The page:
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Malcolm, the answer is not to provide the …

Comment posted Caithness wind farm rejection by Robert Wakeham.

Malcolm, the answer is not to provide the sort of fodder that encourages this kind of response.

Robert Wakeham also commented

  • It takes one luminary to recognise another, but I do try to get my facts right, Malcolm, because I think presenting stuff as fact when a little bit of checking would have proved it wasn’t is really rather tedious after a while. Thames barges seem to have been remarkably successful, and fit for purpose, in their time – the programme stated there were thousands of them. Your comparison of my comments on Diego Garcia with the defence of the Falklands isn’t comparing apples with apples, and unfortunately this is a habit of yours. A long time ago, when I was very young, my father was fond of reminding me that it’s better to keep your mouth shut and be thought a fool than to open it and prove it, and while that was designed to deflect annoying questions it can be used in the context of some of your less well considered pronouncements.
  • By mentioning clippers you’re tempting fate; wait for some luminary to point out that as the wind doesn’t blow all the time sailing boats are utterly impractical and would never catch on.
  • Henri, the Argyll settlement pattern doesn’t fit your model, and there will always be a need for transport of some sort.
  • Malcolm: ‘nowadays we we would go in there with millions of pounds (actually probably US dollars) worth of equipment and ‘rescue’ them and give them a lovely home somewhere else – sorted!’ No, Malcolm, we wouldn’t – going on our track record. If they’re a small population, in a remote place, we might just repeat our treatment of the population of the Chagos archipelago (Diego Garcia) where we drop kicked the people into a Port Louis slum in Mauritius so we could rent their atoll on a long lease to the US Dept of Defense. Hah! you might say, that was in the bad old colonial times; so it was, but we’ve denied those people their rights to live in their own homeland ever since – and even denied them decent compensation.
  • It’ll be an even greater achievement if the next revision of the building regulations can manage to impose the next step in achieving increasingly energy efficient buildings without further adding to the opacity and complexity of the regulations.
    I can’t help thinking that – if the tightening of energy standards for buildings was matched in the vehicle construction and use regulations – the big high performance ‘gas guzzling’ 4WD car would be an extinct species by now

Recent comments by Robert Wakeham

  • With Heb Isles in for repairs, CalMac charters replacement vessel to reduce underprovision for Islay
    Scott Smith – you give the impression that you have advance knowledge of future vessel deployments, but you get your dates, boats and places jumbled up. Any chance you could clarify these, please?
  • With Heb Isles in for repairs, CalMac charters replacement vessel to reduce underprovision for Islay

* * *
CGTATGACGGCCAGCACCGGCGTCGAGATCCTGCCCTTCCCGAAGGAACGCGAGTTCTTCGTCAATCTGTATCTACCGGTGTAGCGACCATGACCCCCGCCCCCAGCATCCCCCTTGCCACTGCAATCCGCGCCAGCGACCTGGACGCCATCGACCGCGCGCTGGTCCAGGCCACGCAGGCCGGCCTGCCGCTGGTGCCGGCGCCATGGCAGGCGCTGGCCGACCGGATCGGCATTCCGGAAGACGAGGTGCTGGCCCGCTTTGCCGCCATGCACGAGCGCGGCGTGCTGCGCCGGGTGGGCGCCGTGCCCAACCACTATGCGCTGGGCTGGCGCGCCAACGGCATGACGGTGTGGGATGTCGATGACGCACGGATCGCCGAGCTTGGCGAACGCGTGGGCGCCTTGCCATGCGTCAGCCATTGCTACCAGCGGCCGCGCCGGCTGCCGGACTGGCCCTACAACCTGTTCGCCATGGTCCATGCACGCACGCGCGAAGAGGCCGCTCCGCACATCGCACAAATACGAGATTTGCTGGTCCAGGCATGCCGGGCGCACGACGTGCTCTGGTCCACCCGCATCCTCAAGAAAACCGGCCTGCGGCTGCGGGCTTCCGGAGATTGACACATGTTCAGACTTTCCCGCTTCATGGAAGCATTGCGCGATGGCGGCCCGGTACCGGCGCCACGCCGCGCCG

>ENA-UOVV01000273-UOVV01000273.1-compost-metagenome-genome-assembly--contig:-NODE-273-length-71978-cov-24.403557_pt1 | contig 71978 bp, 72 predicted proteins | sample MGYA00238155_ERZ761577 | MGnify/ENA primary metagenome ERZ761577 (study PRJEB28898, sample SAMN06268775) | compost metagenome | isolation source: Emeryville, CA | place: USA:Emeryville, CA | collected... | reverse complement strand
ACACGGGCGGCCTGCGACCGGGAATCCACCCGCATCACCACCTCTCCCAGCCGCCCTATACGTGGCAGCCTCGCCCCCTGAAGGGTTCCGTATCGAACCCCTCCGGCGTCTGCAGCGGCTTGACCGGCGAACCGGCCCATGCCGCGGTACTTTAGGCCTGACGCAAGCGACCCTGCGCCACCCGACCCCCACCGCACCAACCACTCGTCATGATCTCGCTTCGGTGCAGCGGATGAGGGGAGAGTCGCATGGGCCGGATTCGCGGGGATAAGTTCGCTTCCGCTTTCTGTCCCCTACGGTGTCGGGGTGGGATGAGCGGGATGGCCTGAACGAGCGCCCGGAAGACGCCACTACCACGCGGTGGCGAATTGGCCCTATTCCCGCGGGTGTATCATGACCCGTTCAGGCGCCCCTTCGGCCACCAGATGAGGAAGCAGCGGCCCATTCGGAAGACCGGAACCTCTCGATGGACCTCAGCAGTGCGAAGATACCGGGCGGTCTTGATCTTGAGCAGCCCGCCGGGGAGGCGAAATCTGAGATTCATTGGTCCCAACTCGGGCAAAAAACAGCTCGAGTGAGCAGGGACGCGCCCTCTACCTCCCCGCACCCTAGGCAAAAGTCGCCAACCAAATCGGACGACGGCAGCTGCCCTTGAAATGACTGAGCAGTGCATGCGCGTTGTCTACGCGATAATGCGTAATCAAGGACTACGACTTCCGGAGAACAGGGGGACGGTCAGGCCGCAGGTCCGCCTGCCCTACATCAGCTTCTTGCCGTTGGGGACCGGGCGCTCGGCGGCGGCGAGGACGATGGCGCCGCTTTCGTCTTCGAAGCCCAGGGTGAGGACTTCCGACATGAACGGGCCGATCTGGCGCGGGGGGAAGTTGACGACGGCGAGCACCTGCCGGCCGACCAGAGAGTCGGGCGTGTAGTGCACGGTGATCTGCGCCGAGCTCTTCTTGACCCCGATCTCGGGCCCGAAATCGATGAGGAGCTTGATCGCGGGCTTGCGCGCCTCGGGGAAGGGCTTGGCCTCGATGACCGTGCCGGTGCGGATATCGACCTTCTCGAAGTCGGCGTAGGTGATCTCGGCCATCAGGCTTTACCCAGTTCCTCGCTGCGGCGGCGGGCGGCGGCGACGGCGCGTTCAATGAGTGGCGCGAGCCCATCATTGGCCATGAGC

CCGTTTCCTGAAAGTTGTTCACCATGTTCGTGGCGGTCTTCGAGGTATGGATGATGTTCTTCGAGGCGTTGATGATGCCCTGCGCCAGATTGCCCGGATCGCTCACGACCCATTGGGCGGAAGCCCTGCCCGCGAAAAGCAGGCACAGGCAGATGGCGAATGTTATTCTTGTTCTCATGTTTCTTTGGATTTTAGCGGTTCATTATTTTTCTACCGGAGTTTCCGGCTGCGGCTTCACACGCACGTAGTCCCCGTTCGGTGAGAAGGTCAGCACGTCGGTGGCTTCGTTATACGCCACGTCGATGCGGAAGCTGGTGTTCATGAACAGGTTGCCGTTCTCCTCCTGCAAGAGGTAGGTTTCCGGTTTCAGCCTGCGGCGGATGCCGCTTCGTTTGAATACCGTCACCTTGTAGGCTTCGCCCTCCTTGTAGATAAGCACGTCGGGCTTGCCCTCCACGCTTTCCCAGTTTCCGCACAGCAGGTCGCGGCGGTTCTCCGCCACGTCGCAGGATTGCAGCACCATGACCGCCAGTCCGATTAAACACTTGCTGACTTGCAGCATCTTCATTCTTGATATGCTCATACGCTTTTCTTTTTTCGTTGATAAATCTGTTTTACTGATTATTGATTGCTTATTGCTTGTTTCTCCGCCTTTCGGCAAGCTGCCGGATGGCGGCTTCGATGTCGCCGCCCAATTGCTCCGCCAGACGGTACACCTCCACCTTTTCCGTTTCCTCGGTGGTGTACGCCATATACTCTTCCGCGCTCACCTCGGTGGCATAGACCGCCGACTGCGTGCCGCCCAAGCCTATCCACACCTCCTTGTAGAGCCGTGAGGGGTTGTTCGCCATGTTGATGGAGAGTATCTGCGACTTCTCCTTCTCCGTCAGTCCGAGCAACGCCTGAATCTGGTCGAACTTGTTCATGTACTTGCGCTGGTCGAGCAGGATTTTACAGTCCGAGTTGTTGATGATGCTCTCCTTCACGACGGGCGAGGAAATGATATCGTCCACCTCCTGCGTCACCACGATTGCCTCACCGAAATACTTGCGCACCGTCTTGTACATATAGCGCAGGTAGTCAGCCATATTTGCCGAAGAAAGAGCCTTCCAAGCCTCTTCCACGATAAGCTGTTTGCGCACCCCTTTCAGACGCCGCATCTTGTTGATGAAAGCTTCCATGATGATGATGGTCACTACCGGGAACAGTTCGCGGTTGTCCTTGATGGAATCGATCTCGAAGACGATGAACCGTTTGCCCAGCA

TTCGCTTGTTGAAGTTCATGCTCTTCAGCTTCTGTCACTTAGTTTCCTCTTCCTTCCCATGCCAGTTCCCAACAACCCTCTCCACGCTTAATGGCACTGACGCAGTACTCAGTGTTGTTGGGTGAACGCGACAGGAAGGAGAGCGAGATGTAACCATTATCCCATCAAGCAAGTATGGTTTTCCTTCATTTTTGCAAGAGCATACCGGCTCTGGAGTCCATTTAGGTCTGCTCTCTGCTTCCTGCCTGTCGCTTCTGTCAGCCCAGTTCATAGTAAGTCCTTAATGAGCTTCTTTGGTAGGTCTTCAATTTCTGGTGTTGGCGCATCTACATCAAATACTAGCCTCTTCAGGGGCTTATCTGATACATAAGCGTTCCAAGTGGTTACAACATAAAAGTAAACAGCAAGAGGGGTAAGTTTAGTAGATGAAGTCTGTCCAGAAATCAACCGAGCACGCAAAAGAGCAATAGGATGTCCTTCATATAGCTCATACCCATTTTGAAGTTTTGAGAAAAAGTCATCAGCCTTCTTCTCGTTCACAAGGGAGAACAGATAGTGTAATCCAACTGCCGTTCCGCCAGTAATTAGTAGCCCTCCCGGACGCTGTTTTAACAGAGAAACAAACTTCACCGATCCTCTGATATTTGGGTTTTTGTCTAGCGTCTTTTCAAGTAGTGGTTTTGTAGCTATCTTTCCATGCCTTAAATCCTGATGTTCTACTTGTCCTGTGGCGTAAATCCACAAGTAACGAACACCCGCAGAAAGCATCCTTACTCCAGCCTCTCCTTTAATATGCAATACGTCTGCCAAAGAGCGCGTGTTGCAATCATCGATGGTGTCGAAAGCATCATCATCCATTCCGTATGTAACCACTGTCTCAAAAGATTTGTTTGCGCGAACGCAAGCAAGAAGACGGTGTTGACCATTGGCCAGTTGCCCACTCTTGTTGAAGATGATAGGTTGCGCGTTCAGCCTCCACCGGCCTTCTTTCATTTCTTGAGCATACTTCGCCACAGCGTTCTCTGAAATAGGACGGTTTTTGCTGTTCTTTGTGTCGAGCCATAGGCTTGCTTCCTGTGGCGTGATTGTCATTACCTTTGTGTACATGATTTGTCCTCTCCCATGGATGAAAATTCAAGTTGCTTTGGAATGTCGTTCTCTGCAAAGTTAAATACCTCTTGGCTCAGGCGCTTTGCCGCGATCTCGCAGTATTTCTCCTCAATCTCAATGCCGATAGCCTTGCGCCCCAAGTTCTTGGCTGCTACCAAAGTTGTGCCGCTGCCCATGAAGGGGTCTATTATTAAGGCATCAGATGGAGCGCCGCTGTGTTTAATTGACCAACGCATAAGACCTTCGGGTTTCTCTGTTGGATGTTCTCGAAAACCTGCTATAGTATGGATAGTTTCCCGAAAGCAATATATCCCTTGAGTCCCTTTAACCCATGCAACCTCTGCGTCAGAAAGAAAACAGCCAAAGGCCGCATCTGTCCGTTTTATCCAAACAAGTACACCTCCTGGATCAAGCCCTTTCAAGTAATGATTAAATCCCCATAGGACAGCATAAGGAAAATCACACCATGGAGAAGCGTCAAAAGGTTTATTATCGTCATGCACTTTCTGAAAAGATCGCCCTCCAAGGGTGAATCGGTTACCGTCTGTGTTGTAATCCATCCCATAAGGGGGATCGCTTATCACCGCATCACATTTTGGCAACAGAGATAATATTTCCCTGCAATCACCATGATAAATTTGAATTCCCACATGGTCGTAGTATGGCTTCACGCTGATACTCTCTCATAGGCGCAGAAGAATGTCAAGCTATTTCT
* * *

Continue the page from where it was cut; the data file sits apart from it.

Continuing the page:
A movable mezzanine deck that can’t be repaired unless the ship is dry docked?
    Sounds a bit like a car that needs dismantling before the oil can be changed. I wonder if someone specified some really exotic features on that mezzanine deck that no commercial ship owner in their right mind would dream up in their worst nightmare – but which the ship builder was only too happy to install, if the price was right?
  • With Heb Isles in for repairs, CalMac charters replacement vessel to reduce underprovision for Islay
    The comments on this particular thread (at least, those that are relevant and not just trying to make everything political) can be read as reflecting wider concerns, and it’s now being reported in the newspapers that the seriously inadequate response of Calmac when the Hebridean Isles had to be withdrawn from service for repairs in the middle of the summer tourist season is going to be reviewed at a meeting in Islay in October, reportedly to be hosted by our MSP, to hold Calmac, Transport Scotland and the Government to account.
    Hopefully they’ll have the sense to leave the bullshit on the mainland.
  • With Heb Isles in for repairs, CalMac charters replacement vessel to reduce underprovision for Islay
    The BBC Scottish News website today has a lengthy item about Calmac’s trials and tribulations with the good ship Isle of Arran.
    However, it’s really only padding out the previously known facts as deemed suitable for release by Calmac, and leaves the details of the boat’s problems unexplained. It’s basically a case of ‘bear with us, there’ll be jam tomorrow’.
    Someone needs to spell out to the Calmac management – and our Holyrood politicians – that if you drive an old banger that wouldn’t pass its MOT and gave the police some feeble excuse about not being able to find spare parts you’d wind up in court.
    The BBC could at least have asked Calmac to explain what sort of problems were making the boat more susceptible to weather cancellations – and as to the Finlaggan running about with a broken mezzanine deck and the Heb Isles crashing into Kennacraig pier, maybe the BBC consider these matters to be unworthy of reporting, let alone investigation.
  • With Heb Isles in for repairs, CalMac charters replacement vessel to reduce underprovision for Islay
    Quoting me out of context, NCH – but it’s nice to know that you read my despicable comments in the Herald, as well as enthusiastically scrutinising this, your favourite despicable blog. Chin up, don’t let your enemies get you down.

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